But in an article tellingly called “Are We Shooting Outselves In The Foot With A Silver Bullet?”, the March issue of No-Till Farmer magazine quotes Huber and other researchers who are quite concerned that Roundup Ready is becoming a detriment to crop farming. It turns out farmers and crop consultants are reporting more incidents of entire fields of crops showing signs of disease and stress in general. They may not die outright, but will do things like mature earlier, turning yellow and losing the bright green coloring that shows they are still adding to their final yield. The plants don’t die outright, but they sure get sick. And sick plants don’t produce bumper crops.
“For the last 2 to 3 years, corn plants have been losing color about 7 to 10 days earlier each year,” Iowa crop consultant Bon Streit told No-Till Farmer. “In 2009, we often saw corn yellowing up by August 1 even where nitrogen deficiencies weren’t the problem.”
Up until now, such signs of stress were automatically blamed on weather or some other “outside” culprit. But Huber and others are now saying no-till and minimum-till farmers need to look at their own spray tanks as a source of problems.
Perhaps the most troubling point that Huber makes is that contrary to conventional wisdom, glyphosate is not a temporary presence in the environment. It can actually stick around in the soil for long periods of time, and this is a problem.
“We see a buildup of glyphosate in the soil in part from glyphosate-tolerant crops and weeds,” Huber told No-Till Farmer. “When we add phosphate fertilizers for corn, soybeans or wheat, for example, the phosphorus reacts to release the glyphosate back into the soil, where it’s available for uptake by plants.”
And that build-up, along with the negative results of that build-up, gets worse over the years. One German study found that wheat planted in soil where glyphosate had been used for a decade yielded 46 percent less than wheat planted where glyphosate had been used for only a year. And since no-tillers disturb the soil less, they are at greater risk of seeing the herbicide accumulate to levels where crops will be negatively affected.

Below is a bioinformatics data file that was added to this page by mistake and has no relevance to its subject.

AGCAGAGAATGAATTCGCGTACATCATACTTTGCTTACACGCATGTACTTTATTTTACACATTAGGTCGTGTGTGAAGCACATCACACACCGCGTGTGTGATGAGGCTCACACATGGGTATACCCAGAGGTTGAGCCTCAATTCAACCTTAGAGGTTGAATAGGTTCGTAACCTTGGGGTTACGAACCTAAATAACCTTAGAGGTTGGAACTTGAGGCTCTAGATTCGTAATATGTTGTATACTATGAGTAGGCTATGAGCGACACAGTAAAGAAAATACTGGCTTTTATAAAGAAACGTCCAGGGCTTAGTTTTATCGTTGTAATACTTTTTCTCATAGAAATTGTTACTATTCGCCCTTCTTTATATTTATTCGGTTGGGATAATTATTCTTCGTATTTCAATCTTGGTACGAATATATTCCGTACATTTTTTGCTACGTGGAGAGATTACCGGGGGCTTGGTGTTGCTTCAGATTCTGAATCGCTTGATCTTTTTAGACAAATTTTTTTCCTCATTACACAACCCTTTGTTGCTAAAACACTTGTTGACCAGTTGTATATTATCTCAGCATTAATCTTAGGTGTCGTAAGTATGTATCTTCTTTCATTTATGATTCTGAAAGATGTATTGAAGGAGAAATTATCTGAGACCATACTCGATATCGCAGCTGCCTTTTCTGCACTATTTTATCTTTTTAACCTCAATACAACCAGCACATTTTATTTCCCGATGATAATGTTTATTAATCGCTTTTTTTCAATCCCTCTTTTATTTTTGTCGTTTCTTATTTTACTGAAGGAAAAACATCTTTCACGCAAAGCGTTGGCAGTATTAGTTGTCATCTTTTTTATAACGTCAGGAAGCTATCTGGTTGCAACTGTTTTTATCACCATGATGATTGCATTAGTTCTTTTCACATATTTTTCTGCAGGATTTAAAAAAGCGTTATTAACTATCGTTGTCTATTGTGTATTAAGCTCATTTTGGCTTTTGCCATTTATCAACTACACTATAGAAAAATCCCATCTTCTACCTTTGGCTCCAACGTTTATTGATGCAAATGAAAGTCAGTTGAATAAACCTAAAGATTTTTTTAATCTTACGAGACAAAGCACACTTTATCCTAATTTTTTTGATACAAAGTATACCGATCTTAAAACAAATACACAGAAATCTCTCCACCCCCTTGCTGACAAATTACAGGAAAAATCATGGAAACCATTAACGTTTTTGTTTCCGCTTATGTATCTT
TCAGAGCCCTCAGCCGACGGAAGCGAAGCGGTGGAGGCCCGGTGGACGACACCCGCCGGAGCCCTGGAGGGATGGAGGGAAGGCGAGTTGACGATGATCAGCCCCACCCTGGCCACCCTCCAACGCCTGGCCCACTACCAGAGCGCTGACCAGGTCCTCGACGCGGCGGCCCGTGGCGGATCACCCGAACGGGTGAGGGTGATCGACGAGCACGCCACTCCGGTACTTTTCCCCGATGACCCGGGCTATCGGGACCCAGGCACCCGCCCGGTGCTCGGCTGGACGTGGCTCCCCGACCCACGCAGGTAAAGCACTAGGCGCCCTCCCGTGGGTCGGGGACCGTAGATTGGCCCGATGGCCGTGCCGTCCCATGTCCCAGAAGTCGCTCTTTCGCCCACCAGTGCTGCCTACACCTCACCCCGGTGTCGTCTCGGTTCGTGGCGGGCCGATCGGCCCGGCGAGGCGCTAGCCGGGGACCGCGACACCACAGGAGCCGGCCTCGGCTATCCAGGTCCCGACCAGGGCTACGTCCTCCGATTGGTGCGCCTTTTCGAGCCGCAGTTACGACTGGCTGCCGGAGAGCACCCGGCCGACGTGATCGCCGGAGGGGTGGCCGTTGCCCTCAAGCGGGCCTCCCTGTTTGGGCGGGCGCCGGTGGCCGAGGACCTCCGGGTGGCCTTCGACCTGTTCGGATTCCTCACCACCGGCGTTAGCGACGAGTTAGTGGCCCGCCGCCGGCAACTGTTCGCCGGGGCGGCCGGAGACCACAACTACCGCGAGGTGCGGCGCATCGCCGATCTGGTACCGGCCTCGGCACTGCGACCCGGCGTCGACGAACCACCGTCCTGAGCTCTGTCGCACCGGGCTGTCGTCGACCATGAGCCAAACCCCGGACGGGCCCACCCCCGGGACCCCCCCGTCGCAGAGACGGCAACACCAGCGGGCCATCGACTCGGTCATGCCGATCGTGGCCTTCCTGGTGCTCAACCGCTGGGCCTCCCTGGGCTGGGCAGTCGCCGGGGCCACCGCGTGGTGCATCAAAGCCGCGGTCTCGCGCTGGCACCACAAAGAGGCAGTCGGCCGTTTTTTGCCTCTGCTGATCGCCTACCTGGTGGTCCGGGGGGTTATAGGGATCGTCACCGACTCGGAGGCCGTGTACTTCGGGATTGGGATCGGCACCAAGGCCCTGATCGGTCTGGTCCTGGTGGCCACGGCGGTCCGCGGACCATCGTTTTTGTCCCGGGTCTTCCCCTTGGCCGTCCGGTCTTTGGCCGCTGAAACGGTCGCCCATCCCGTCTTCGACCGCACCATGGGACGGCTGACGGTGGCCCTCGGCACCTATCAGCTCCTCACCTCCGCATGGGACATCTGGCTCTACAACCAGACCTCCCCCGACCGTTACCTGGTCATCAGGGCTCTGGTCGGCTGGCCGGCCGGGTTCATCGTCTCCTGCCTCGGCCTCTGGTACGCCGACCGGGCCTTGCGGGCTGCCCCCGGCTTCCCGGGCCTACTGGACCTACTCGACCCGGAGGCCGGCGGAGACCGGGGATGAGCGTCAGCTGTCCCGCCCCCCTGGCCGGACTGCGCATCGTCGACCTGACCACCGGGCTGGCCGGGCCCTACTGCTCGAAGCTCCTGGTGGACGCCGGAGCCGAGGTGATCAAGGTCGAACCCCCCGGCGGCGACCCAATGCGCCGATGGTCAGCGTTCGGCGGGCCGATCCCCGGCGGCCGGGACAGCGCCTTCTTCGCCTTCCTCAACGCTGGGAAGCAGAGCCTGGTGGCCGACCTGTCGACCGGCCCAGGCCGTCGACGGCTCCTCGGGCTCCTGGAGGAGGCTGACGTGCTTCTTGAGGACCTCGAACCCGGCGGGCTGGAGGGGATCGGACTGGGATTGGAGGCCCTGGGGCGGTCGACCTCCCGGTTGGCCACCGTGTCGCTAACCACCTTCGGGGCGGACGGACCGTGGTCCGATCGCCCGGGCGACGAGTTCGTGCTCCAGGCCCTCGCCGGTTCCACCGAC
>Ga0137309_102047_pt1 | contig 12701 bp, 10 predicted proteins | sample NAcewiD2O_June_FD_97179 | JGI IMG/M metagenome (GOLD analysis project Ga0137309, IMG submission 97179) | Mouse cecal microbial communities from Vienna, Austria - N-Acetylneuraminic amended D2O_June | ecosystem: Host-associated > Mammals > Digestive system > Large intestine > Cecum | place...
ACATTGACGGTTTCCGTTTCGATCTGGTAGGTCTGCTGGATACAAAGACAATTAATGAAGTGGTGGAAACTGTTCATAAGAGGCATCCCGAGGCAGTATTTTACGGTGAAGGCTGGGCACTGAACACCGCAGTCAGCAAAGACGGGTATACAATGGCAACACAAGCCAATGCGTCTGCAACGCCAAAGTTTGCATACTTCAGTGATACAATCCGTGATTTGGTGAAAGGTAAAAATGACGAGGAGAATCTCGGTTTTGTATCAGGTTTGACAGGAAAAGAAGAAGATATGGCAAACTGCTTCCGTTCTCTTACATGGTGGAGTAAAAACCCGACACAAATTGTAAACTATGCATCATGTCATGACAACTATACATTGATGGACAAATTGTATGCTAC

Perhaps it’s no surprise that a monochemical weed control system has created some major biological problems within our crop fields. After all, monocultural cropping in general has turned out to be a tremendously bad idea rife with unforeseen pitfalls.
But what is surprising is that so little research into this area has been done here in the U.S., where 80 percent of our corn, soybeans and cotton are now genetically engineered. And yet, much of Huber’s summary paper relies on research that was reported in foreign scientific publications. Even when research on this subject is done in this country, much of it tends to be published in Europe.
“Why did the Missouri authors publish in an European journal?” one Iowa crop and livestock farmer wrote me in an angry e-mail after he had read Huber’s paper. The farmer was referring to one Huber-cited study that was done in the Show-Me state on glyphosate’s promotion of soybean disease. “I find the articles incredible in that they’re absolutely turning on its head everything farmers and the public have been told about Roundup,” continued the farmer.
He’s right. But research that unearths bad news about GMO crops tends not to fare well when published in this country. Consider the fate of Emma Rosi-Marshall when her paper on Bt corn and how it could have negative effects on stream ecosystems was published in the Proceedings of the National Academy of Sciences in 2007. As an article in Nature documented last fall, the GMO community wasn’t satisfied with just dismissing Rosi-Marshall’s research or proving it wrong—the battle got quite personal. Maybe U.S. researchers (and U.S. journals) are a little gun-shy about stinking up the GMO party. That may be even more true now that the NRC has given the technology a (qualified) green light.
That’s too bad, because as the NRC report and Huber’s paper makes clear, we need research on the long-term effects of GMOs now more than ever. And we’re upping the ante by the minute. Consider this: the USDA is now considering whether to approve use of Roundup Ready alfalfa in this country. A perennial crop that can be sprayed with glyphosate? If that isn’t a recipe for overuse of an already abused chemical, I don’t know what is.
As my farmer friend concluded in his e-mail: “I’m still seething.”